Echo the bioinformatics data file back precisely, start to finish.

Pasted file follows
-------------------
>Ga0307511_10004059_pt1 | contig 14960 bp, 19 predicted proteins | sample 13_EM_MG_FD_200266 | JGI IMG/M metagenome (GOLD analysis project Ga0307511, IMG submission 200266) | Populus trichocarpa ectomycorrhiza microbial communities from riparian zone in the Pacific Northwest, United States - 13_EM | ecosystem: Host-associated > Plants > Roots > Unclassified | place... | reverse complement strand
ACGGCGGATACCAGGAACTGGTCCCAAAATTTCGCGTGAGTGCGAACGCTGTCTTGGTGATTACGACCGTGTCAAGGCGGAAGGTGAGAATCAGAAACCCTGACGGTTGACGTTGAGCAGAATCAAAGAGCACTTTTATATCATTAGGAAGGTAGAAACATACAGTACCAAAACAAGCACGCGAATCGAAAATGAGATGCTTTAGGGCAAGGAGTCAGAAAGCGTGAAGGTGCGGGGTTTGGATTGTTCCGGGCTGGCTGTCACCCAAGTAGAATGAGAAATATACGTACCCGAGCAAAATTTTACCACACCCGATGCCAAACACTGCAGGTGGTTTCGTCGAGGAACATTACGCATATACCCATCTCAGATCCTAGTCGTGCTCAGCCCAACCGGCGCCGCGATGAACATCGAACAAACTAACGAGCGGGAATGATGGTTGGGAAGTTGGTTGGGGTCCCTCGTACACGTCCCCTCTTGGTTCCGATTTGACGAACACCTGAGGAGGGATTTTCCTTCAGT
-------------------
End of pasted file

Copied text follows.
>Ga0307511_10004059_pt1 | contig 14960 bp, 19 predicted proteins | sample 13_EM_MG_FD_200266 | JGI IMG/M metagenome (GOLD analysis project Ga0307511, IMG submission 200266) | Populus trichocarpa ectomycorrhiza microbial communities from riparian zone in the Pacific Northwest, United States - 13_EM | ecosystem: Host-associated > Plants > Roots > Unclassified | place... | reverse complement strand
ACGGCGGATACCAGGAACTGGTCCCAAAATTTCGCGTGAGTGCGAACGCTGTCTTGGTGATTACGACCGTGTCAAGGCGGAAGGTGAGAATCAGAAACCCTGACGGTTGACGTTGAGCAGAATCAAAGAGCACTTTTATATCATTAGGAAGGTAGAAACATACAGTACCAAAACAAGCACGCGAATCGAAAATGAGATGCTTTAGGGCAAGGAGTCAGAAAGCGTGAAGGTGCGGGGTTTGGATTGTTCCGGGCTGGCTGTCACCCAAGTAGAATGAGAAATATACGTACCCGAGCAAAATTTTACCACACCCGATGCCAAACACTGCAGGTGGTTTCGTCGAGGAACATTACGCATATACCCATCTCAGATCCTAGTCGTGCTCAGCCCAACCGGCGCCGCGATGAACATCGAACAAACTAACGAGCGGGAATGATGGTTGGGAAGTTGGTTGGGGTCCCTCGTACACGTCCCCTCTTGGTTCCGATTTGACGAACACCTGAGGAGGGATTTTCCTTCAGT